Alcoholics Anonymous® is a fellowship of people
who share their experience, strength and hope with each other that they may solve
their common problem and help others to recover from alcoholism. 1
What is alcoholism?
As AA sees it, alcoholism is an illness. Alcoholics cannot control their
drinking, because they are ill in their bodies and in their minds (or emotions),
AA believes. If they do not stop drinking, their alcoholism almost always gets
worse and worse. Both the American Medical Association and the British Medical
Association, chief organizations of doctors in those countries, also have said
that alcoholism is an illness. 5
What are the symptoms?
Not all alcoholics have the same symptoms, but many — at different stages in
the illness — show these signs: They find that only alcohol can make them feel
self-confident and at ease with other people; often want “just one more” at the
end of a party; look forward to drinking occasions and think about them a lot;
get drunk when they had not planned to; try to control their drinking by changing
types of liquor, going on the wagon, or taking pledges; sneak drinks; lie about
their drinking; hide bottles; drink at work (or in school); drink alone; have
blackouts (that is, cannot remember the next day what they said or did the night
before); drink in the morning, to relieve severe hangovers, guilty feelings and
fears; fail to eat and become malnourished; get cirrhosis of the liver; shake
violently, hallucinate, or have convulsions when withdrawn from liquor.5
How can AA help me with my drinking problem?
We in AA know what it is like to be addicted to alcohol, and to be unable to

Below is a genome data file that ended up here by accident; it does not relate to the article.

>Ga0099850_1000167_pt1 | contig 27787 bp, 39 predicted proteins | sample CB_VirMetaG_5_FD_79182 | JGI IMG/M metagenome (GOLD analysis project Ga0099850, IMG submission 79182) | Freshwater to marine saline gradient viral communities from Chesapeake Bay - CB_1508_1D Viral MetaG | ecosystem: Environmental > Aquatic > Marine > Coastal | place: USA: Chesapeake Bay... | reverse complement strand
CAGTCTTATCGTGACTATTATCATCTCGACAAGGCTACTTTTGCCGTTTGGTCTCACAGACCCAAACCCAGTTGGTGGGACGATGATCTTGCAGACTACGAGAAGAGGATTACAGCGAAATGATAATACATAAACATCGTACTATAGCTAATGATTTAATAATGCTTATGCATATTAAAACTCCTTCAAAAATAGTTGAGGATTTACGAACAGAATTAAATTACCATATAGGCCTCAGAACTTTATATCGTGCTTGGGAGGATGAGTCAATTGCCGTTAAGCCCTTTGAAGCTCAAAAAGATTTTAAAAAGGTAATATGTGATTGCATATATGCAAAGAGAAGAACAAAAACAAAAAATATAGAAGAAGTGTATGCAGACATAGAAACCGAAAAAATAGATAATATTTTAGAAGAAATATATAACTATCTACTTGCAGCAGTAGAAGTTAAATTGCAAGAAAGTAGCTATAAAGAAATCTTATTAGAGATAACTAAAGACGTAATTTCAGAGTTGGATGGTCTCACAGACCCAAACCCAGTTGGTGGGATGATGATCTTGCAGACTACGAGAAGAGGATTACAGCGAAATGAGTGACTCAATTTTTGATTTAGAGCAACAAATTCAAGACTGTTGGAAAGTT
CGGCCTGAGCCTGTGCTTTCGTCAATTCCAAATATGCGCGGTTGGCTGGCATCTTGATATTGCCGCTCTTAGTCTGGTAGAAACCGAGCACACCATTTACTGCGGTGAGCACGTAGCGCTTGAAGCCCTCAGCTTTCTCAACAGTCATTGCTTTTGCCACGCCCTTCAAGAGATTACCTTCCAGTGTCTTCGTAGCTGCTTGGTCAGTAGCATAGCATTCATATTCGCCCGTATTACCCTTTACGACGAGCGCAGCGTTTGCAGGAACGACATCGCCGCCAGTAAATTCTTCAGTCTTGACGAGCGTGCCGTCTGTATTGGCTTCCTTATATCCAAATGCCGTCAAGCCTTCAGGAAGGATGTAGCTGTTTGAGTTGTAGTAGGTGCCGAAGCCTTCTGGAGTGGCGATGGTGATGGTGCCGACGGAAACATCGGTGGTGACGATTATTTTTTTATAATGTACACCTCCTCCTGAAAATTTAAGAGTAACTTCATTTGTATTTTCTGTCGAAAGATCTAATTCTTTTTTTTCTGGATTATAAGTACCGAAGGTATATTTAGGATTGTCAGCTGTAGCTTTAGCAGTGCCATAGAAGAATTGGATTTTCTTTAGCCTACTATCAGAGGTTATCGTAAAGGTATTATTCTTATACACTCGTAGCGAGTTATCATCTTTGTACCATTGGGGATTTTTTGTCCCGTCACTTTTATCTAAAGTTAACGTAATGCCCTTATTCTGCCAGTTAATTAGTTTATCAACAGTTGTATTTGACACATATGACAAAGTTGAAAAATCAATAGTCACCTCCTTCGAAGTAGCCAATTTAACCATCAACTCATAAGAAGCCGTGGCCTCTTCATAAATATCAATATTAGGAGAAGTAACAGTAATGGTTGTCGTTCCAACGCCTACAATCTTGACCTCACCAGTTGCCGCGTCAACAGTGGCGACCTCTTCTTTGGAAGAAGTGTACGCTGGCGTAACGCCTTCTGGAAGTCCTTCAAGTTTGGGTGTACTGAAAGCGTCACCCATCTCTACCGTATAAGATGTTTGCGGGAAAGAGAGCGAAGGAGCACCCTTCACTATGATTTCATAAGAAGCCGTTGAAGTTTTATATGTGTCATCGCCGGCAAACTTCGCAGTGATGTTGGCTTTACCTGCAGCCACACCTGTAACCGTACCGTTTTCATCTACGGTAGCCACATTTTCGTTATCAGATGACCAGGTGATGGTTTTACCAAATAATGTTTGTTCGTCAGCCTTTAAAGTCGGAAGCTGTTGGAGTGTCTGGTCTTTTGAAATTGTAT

keep promises made to others and ourselves that we will stop drinking. We are not
professional therapists. Our only qualification for helping others to recover from
alcoholism is that we have stopped drinking ourselves, but problem drinkers coming
to us know that recovery is possible because they see people who have done it.
How does AA help the alcoholic?
Through the example and friendship of the recovered alcoholics in AA, new
members are encouraged to stay away from a drink “one day at a time,” as the AA's
do. Instead of “swearing off forever” or worrying about whether they will be sober
tomorrow, AA's concentrate on not drinking right now — today. By keeping alcohol
out of their systems, newcomers take care of one part of their illness —their bodies
have a chance to get well. But remember, there is another part. If they are going
to stay sober, they need healthy minds and healthy emotions, too. So they begin
to straighten out their confused thinking and unhappy feelings by following AA’s
“Twelve Steps” to recovery.
These Steps suggest ideas and actions that can guide alcoholics toward happy
and useful lives. To be in touch with other members and to learn about the recovery
program, new members go to AA meetings regularly. 5
Who belongs to AA?
Like other illnesses, alcoholism strikes all sorts of people. So the men and
women in AA are of all races and nationalities, all religions and no religion
at all. They are rich and poor and just average. They work at all occupations, as
lawyers and housewives, teachers and truck drivers, waitresses and members of the
clergy. AA does not keep a list of members, but groups do report how many people
belong to each one. From these reports, total AA membership is estimated at over
What AA Does NOT Do
Make medical or psychiatric diagnoses or prognoses, or offer advice.
Provide drying-out or nursing services, hospitalization, drugs, housing,
jobs, money or other welfare services.
Accept any money for its services or contributions from outside sources.
Provide letters of reference to parole boards, lawyers, court officials,
social agencies, employers, etc.
Engage in or support education, research, or professional treatment.
How do I join AA?
You are an AA member if and when you say so. The only requirement for AA
membership is a desire to stop drinking, and many of us were not very wholehearted